I arrive in the Council Chamber for the Canada Post presentation. As I enter I see the large bulky form that is John Blommesteyn who is here to complain about the behaviour of Regional Councillor John Taylor who, quite properly, leaves his seat and joins the public in the audience.

I sit down directly behind Blommesteyn, noting a thick wad of notes in his hand, and strike up a conversation. I ask him if he feels nervous. No. He tells me he has done this before. He is chatty and smiles a lot, ignoring the fact that I often write unflattering things about him.

I ask if he is going to request extra time. Back in December 2013 he led a deputation of three – the others being his young sons – and loudly demanded 20 minutes instead of the usual five. Then he was the raging bull.

Now he is at the microphone complaining about breaches of the Town’s code of conduct and about this and that. Now and again the Mayor tells him he mustn’t stray from the subject and he complies without demur. He is going through the motions. Soon his five minutes is up.

The Mayor asks the councillors if they will give him some more time to finish what he has to say and, to my surprise, they refuse (with the exception of Christina Bisanz and, I think, Kelly Broome-Plumbley who are newcomers to Council). The animosity of the old guard, hidden behind blank faces, is deep and enduring.

I expected a roar or a rant from Blommesteyn, denouncing the Mayor or Taylor or, perhaps, just the system. But there was nothing. He smiles at me, collects his papers and silently exits without waiting for the discussion. Bad manners, I’d say.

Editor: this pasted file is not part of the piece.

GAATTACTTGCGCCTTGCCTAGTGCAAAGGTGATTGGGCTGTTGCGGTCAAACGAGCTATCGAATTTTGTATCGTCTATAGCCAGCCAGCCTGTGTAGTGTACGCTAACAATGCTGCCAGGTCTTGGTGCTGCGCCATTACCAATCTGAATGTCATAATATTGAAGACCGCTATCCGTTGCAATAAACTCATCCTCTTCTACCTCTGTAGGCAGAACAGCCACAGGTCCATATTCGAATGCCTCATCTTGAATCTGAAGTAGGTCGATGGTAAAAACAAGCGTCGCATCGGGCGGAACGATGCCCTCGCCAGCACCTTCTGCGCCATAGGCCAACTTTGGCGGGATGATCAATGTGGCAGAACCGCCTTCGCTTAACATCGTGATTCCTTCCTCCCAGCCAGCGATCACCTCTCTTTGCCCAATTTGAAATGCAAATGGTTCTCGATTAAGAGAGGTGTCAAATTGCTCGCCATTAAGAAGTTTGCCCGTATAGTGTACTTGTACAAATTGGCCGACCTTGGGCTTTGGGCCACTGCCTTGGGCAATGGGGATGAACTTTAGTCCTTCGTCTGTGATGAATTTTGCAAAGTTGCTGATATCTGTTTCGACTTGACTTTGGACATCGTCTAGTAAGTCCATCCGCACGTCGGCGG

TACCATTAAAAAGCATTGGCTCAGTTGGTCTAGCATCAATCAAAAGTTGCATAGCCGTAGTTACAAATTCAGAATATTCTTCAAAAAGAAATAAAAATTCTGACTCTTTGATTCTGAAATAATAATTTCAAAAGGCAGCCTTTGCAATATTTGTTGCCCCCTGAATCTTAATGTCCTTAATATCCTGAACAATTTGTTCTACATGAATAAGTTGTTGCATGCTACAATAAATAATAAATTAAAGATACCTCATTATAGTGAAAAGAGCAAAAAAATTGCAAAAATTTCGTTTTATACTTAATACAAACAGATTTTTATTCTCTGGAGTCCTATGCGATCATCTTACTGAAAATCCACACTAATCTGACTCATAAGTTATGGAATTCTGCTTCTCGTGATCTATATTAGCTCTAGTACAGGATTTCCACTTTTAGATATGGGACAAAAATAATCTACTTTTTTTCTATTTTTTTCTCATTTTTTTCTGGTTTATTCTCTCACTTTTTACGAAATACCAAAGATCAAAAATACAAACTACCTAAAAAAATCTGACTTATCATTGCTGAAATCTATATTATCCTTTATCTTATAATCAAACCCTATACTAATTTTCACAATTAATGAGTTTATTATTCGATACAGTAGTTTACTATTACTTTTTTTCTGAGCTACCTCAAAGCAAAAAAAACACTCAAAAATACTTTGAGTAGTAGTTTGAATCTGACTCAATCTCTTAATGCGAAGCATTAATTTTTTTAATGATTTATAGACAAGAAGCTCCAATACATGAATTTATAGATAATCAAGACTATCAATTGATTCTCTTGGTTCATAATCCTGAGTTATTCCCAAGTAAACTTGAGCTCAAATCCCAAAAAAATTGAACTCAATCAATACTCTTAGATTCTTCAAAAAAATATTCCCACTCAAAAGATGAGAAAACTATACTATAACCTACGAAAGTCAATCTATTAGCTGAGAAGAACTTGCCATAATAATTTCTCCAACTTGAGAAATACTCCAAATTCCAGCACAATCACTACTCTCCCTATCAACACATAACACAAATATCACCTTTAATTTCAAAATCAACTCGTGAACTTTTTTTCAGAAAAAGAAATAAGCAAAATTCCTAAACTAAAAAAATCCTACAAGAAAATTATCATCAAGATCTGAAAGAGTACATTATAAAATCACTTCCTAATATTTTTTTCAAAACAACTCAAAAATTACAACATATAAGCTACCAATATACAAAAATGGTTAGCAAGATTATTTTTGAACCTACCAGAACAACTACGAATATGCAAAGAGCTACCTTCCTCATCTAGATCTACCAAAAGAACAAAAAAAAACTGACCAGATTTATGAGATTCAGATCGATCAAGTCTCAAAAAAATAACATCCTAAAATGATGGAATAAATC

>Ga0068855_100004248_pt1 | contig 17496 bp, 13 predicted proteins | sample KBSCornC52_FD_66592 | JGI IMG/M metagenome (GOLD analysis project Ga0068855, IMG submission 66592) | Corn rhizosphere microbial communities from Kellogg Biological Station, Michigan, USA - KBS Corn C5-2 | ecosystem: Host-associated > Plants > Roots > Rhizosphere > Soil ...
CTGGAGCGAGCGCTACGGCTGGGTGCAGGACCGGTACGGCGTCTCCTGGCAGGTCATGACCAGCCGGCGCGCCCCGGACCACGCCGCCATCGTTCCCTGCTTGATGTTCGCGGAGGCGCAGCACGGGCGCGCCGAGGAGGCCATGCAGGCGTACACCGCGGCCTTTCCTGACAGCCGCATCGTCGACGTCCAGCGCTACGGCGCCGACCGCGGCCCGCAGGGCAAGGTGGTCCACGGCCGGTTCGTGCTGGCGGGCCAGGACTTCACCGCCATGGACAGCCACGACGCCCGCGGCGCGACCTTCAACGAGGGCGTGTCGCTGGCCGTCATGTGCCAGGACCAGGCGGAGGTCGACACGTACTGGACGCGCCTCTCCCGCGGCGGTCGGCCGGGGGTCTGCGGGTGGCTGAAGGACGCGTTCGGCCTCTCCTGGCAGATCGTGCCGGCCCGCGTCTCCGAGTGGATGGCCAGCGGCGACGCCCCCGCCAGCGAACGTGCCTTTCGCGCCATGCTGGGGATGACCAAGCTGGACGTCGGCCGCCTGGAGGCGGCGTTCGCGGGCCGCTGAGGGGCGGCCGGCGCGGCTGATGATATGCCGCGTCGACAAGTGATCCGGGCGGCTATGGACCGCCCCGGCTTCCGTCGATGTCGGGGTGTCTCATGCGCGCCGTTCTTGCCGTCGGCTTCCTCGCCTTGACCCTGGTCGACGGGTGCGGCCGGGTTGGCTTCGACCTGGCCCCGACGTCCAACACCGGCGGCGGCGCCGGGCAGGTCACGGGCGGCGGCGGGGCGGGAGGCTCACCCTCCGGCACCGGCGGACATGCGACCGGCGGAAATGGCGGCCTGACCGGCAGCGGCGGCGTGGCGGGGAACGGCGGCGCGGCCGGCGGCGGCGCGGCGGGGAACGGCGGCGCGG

Now we are on to a weary discussion about how the code of conduct should be updated and reviewed. There were a few good points made but I can’t immediately recall them. As the debate concludes I hear the Mayor make a plea for the new Code to contain a definition of what constitutes a “frivolous or vexatious” complaint.

No prizes for guessing who was in his mind when he said that.

Canada Post tells us to pick up our own mail

Canada Post delivers two men in suits to Mulock Drive. They are here to tell us to prepare for the end of home delivery of mail by the Fall. Bringing the mail to someone’s home is, apparently, the old-fashioned way. And it costs twice as the alternative “community mailboxes”.

Even though I hear that only one third of us now get mail delivered to our doors, what is happening is clearly a degradation in service and it can’t be wrapped up as anything else.

I learn we are all collectively to blame for this state of affairs. The number of letters in the system shrank by 1.2 billion between 2006-13. I hear this trend from paper to digital is irreversible. There is less mail and Canada Post is delivering to more addresses. We are told this is not sustainable.

Over the coming five-year period, five million addresses will be converting to community mailboxes. We are being pummeled into submission by statistics.

A slide comes up on the big screen showing a fictional map of two adjacent neighbourhoods giving us an idea of what life could be like with community mailboxes.

One neighbourhood has a smattering of red dots. Fewer dots mean bigger community mailboxes. Next door is a neighbourhood with measles. Lots of little red dots mean more - but smaller - community mailboxes.

Personally, I prefer the latter.

But maybe that’s because I have a feeling in my bones that, before the year is out, and despite all my protestations, something with a Canada Post logo is going to be sitting at the bottom of my garden.


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